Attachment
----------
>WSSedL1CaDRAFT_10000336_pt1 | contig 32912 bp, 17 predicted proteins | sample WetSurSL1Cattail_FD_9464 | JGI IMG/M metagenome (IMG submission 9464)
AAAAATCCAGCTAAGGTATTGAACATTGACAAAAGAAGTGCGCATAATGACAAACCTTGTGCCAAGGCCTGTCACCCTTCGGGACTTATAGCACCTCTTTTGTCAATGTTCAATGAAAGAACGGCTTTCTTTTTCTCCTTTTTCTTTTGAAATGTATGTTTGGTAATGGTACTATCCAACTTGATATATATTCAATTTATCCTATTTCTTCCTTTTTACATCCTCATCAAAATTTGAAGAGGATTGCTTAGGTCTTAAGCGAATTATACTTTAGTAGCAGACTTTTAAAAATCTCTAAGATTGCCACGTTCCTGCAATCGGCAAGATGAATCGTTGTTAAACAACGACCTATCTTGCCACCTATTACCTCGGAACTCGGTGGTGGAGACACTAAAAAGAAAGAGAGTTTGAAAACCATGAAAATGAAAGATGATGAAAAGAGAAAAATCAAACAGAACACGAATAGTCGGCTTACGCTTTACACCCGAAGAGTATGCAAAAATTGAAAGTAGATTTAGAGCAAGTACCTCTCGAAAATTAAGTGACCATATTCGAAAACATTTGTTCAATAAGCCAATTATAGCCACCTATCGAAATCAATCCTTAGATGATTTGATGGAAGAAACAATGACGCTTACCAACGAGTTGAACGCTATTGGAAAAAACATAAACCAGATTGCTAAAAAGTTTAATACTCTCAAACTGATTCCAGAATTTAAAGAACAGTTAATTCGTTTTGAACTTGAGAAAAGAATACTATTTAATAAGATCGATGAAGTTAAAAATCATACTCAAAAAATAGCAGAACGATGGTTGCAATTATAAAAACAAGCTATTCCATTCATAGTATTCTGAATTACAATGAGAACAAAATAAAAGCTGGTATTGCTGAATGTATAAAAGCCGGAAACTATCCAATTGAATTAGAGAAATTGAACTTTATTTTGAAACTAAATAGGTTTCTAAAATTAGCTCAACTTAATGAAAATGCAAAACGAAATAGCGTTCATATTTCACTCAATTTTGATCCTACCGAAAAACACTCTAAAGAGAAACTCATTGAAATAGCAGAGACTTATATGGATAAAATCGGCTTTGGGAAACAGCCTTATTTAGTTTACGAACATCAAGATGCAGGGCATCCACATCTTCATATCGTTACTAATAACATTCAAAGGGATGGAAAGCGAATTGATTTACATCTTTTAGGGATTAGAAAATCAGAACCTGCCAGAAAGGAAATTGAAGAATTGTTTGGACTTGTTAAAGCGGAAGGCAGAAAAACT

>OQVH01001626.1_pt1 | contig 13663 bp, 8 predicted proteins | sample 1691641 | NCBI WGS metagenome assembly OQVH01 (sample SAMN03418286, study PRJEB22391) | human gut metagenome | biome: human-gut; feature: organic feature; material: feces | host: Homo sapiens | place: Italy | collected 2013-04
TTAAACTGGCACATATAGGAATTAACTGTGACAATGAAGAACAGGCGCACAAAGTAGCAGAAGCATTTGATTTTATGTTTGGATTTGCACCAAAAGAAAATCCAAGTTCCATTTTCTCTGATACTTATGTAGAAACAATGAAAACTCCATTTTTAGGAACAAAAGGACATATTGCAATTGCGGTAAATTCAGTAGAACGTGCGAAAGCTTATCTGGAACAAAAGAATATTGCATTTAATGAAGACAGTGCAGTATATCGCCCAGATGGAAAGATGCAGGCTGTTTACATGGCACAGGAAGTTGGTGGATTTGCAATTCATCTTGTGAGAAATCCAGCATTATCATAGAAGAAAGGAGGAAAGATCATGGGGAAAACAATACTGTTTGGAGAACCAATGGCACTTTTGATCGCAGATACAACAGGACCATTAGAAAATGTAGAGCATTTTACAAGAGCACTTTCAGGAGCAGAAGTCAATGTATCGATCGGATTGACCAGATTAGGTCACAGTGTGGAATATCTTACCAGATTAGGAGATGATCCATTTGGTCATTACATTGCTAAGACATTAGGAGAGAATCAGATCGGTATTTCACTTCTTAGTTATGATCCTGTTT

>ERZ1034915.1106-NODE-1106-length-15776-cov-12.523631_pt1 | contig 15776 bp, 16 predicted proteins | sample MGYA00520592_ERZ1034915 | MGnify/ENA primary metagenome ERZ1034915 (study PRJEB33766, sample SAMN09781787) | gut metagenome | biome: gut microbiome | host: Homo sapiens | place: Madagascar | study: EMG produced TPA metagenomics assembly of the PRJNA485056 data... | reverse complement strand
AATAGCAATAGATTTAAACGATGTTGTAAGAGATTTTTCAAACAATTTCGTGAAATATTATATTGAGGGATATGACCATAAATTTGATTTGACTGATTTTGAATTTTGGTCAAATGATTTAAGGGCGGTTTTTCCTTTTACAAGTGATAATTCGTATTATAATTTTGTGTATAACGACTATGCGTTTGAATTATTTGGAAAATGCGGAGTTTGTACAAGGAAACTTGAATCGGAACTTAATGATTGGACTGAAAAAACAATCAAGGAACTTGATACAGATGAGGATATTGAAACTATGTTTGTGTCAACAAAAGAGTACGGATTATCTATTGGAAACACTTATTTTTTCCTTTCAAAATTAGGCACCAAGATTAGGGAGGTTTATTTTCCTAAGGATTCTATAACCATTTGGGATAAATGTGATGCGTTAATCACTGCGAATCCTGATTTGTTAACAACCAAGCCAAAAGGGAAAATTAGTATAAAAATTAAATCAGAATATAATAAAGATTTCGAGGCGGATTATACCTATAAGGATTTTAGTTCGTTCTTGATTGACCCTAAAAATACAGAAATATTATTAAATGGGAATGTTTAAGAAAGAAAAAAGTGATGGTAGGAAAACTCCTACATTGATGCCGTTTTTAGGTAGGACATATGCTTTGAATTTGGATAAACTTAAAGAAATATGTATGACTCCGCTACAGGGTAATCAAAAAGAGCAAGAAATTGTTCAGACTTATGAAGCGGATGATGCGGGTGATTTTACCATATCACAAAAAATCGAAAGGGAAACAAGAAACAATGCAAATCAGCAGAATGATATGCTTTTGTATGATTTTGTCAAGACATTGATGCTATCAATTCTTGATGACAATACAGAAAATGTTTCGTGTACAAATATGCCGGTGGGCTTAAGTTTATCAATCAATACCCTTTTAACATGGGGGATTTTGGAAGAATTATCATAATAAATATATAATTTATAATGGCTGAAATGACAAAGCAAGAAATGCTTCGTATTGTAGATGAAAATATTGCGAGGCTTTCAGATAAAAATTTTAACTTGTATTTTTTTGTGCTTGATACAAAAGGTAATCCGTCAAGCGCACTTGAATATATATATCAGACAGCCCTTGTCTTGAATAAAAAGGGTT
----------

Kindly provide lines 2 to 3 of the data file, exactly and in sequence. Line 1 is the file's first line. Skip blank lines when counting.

AAAAATCCAGCTAAGGTATTGAACATTGACAAAAGAAGTGCGCATAATGACAAACCTTGTGCCAAGGCCTGTCACCCTTCGGGACTTATAGCACCTCTTTTGTCAATGTTCAATGAAAGAACGGCTTTCTTTTTCTCCTTTTTCTTTTGAAATGTATGTTTGGTAATGGTACTATCCAACTTGATATATATTCAATTTATCCTATTTCTTCCTTTTTACATCCTCATCAAAATTTGAAGAGGATTGCTTAGGTCTTAAGCGAATTATACTTTAGTAGCAGACTTTTAAAAATCTCTAAGATTGCCACGTTCCTGCAATCGGCAAGATGAATCGTTGTTAAACAACGACCTATCTTGCCACCTATTACCTCGGAACTCGGTGGTGGAGACACTAAAAAGAAAGAGAGTTTGAAAACCATGAAAATGAAAGATGATGAAAAGAGAAAAATCAAACAGAACACGAATAGTCGGCTTACGCTTTACACCCGAAGAGTATGCAAAAATTGAAAGTAGATTTAGAGCAAGTACCTCTCGAAAATTAAGTGACCATATTCGAAAACATTTGTTCAATAAGCCAATTATAGCCACCTATCGAAATCAATCCTTAGATGATTTGATGGAAGAAACAATGACGCTTACCAACGAGTTGAACGCTATTGGAAAAAACATAAACCAGATTGCTAAAAAGTTTAATACTCTCAAACTGATTCCAGAATTTAAAGAACAGTTAATTCGTTTTGAACTTGAGAAAAGAATACTATTTAATAAGATCGATGAAGTTAAAAATCATACTCAAAAAATAGCAGAACGATGGTTGCAATTATAAAAACAAGCTATTCCATTCATAGTATTCTGAATTACAATGAGAACAAAATAAAAGCTGGTATTGCTGAATGTATAAAAGCCGGAAACTATCCAATTGAATTAGAGAAATTGAACTTTATTTTGAAACTAAATAGGTTTCTAAAATTAGCTCAACTTAATGAAAATGCAAAACGAAATAGCGTTCATATTTCACTCAATTTTGATCCTACCGAAAAACACTCTAAAGAGAAACTCATTGAAATAGCAGAGACTTATATGGATAAAATCGGCTTTGGGAAACAGCCTTATTTAGTTTACGAACATCAAGATGCAGGGCATCCACATCTTCATATCGTTACTAATAACATTCAAAGGGATGGAAAGCGAATTGATTTACATCTTTTAGGGATTAGAAAATCAGAACCTGCCAGAAAGGAAATTGAAGAATTGTTTGGACTTGTTAAAGCGGAAGGCAGAAAAACT

>OQVH01001626.1_pt1 | contig 13663 bp, 8 predicted proteins | sample 1691641 | NCBI WGS metagenome assembly OQVH01 (sample SAMN03418286, study PRJEB22391) | human gut metagenome | biome: human-gut; feature: organic feature; material: feces | host: Homo sapiens | place: Italy | collected 2013-04